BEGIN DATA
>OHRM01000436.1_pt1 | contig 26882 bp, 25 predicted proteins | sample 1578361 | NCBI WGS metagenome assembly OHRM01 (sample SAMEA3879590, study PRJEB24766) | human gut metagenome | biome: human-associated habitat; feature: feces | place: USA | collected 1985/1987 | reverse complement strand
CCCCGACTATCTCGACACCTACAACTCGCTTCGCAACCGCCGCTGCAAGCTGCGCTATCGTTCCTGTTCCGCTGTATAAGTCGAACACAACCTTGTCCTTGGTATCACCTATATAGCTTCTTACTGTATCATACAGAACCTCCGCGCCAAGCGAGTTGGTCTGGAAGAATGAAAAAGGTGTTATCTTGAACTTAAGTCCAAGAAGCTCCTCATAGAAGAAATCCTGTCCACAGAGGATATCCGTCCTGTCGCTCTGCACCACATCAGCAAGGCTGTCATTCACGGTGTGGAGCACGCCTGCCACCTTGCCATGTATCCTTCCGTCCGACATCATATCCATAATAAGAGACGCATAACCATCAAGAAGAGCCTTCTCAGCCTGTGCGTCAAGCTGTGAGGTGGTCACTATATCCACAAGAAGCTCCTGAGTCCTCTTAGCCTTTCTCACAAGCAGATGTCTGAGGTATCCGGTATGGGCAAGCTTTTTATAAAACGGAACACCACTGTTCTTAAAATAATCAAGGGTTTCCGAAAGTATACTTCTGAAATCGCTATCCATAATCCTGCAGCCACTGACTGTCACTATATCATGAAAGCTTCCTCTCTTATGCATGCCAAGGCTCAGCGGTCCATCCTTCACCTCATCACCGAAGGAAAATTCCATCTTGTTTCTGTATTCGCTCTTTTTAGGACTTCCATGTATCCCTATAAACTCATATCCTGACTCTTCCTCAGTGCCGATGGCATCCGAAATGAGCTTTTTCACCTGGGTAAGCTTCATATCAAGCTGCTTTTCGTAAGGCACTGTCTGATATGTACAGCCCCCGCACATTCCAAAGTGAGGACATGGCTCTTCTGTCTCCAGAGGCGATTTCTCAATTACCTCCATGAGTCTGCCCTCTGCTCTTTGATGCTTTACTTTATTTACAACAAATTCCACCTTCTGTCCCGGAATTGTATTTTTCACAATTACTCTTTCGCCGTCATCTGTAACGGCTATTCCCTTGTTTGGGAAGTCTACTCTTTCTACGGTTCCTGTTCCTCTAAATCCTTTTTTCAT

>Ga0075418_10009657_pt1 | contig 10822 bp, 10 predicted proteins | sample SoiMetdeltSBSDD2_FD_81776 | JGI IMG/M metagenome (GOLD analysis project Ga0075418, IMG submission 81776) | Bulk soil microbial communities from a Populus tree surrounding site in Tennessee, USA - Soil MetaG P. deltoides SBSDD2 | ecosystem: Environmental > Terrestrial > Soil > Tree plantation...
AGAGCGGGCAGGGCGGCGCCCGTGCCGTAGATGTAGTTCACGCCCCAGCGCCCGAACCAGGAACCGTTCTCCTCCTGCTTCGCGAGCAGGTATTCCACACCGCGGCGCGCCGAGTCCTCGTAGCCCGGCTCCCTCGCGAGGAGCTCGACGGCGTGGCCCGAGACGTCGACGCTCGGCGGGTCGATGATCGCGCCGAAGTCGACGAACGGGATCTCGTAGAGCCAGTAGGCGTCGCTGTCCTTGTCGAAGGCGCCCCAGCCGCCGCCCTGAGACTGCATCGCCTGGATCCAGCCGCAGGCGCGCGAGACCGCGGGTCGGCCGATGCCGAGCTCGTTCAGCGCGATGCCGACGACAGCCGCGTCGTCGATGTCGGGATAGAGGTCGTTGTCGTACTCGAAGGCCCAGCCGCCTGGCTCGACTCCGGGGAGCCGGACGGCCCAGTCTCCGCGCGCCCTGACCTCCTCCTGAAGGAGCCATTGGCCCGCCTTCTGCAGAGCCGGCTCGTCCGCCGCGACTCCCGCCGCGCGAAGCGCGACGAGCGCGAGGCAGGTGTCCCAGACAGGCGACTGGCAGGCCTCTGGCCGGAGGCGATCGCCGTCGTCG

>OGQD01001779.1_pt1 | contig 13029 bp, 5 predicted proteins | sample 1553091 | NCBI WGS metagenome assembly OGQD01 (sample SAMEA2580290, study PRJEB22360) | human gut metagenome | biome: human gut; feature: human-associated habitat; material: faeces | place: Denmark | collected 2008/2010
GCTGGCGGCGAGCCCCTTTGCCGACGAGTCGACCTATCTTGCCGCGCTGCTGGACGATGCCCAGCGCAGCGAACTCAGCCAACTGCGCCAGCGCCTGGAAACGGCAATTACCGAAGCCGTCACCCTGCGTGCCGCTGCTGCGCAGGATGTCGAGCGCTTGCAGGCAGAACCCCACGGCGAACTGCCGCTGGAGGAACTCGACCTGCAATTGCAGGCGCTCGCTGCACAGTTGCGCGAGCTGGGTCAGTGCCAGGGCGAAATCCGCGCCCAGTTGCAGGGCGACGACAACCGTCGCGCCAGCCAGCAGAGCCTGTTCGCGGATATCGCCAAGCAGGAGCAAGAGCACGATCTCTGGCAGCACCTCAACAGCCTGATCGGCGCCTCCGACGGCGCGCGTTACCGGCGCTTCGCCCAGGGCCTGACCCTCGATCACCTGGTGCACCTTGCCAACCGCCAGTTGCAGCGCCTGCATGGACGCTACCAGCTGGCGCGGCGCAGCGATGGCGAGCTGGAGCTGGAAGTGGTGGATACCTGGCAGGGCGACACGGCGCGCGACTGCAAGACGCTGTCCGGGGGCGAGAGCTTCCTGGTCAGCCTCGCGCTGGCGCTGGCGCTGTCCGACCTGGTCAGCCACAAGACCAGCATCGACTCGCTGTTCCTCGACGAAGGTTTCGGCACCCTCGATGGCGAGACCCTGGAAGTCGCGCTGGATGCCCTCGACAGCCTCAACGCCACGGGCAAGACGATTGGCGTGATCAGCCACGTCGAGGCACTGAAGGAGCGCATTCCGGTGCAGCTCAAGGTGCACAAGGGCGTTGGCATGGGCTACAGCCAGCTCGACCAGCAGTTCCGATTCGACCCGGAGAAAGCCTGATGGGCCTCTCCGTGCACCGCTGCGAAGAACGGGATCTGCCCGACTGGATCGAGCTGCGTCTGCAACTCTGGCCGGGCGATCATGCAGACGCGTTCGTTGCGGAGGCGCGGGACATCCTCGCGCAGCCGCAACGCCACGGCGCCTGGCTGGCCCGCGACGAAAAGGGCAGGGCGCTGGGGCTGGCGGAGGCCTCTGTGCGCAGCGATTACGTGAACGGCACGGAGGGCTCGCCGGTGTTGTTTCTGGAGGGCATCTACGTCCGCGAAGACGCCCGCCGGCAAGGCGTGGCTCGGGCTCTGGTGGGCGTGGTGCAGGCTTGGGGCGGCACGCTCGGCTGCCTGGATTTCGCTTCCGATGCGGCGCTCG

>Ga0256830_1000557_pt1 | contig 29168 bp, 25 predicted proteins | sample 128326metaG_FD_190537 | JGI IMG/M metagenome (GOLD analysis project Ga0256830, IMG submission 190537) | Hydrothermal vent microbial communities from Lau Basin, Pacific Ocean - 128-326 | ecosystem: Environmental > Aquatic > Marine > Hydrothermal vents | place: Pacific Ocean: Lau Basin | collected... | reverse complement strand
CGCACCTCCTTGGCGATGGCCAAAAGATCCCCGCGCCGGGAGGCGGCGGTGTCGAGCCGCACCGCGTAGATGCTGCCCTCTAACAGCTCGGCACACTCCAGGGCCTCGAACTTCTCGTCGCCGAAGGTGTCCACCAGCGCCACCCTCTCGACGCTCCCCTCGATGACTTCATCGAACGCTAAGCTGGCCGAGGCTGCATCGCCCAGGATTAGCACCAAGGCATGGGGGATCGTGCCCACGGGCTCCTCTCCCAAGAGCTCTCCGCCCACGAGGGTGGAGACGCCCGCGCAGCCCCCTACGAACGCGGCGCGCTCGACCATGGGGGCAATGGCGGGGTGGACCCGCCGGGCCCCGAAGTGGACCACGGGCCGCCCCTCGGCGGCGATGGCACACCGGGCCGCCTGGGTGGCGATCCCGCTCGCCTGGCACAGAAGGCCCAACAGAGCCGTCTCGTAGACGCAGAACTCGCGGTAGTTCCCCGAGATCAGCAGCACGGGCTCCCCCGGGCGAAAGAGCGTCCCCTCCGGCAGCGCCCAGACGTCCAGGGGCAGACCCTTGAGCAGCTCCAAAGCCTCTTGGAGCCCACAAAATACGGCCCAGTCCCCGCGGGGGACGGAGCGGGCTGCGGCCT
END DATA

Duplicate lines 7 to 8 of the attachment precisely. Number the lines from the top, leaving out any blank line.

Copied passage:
>Ga0256830_1000557_pt1 | contig 29168 bp, 25 predicted proteins | sample 128326metaG_FD_190537 | JGI IMG/M metagenome (GOLD analysis project Ga0256830, IMG submission 190537) | Hydrothermal vent microbial communities from Lau Basin, Pacific Ocean - 128-326 | ecosystem: Environmental > Aquatic > Marine > Hydrothermal vents | place: Pacific Ocean: Lau Basin | collected... | reverse complement strand
CGCACCTCCTTGGCGATGGCCAAAAGATCCCCGCGCCGGGAGGCGGCGGTGTCGAGCCGCACCGCGTAGATGCTGCCCTCTAACAGCTCGGCACACTCCAGGGCCTCGAACTTCTCGTCGCCGAAGGTGTCCACCAGCGCCACCCTCTCGACGCTCCCCTCGATGACTTCATCGAACGCTAAGCTGGCCGAGGCTGCATCGCCCAGGATTAGCACCAAGGCATGGGGGATCGTGCCCACGGGCTCCTCTCCCAAGAGCTCTCCGCCCACGAGGGTGGAGACGCCCGCGCAGCCCCCTACGAACGCGGCGCGCTCGACCATGGGGGCAATGGCGGGGTGGACCCGCCGGGCCCCGAAGTGGACCACGGGCCGCCCCTCGGCGGCGATGGCACACCGGGCCGCCTGGGTGGCGATCCCGCTCGCCTGGCACAGAAGGCCCAACAGAGCCGTCTCGTAGACGCAGAACTCGCGGTAGTTCCCCGAGATCAGCAGCACGGGCTCCCCCGGGCGAAAGAGCGTCCCCTCCGGCAGCGCCCAGACGTCCAGGGGCAGACCCTTGAGCAGCTCCAAAGCCTCTTGGAGCCCACAAAATACGGCCCAGTCCCCGCGGGGGACGGAGCGGGCTGCGGCCT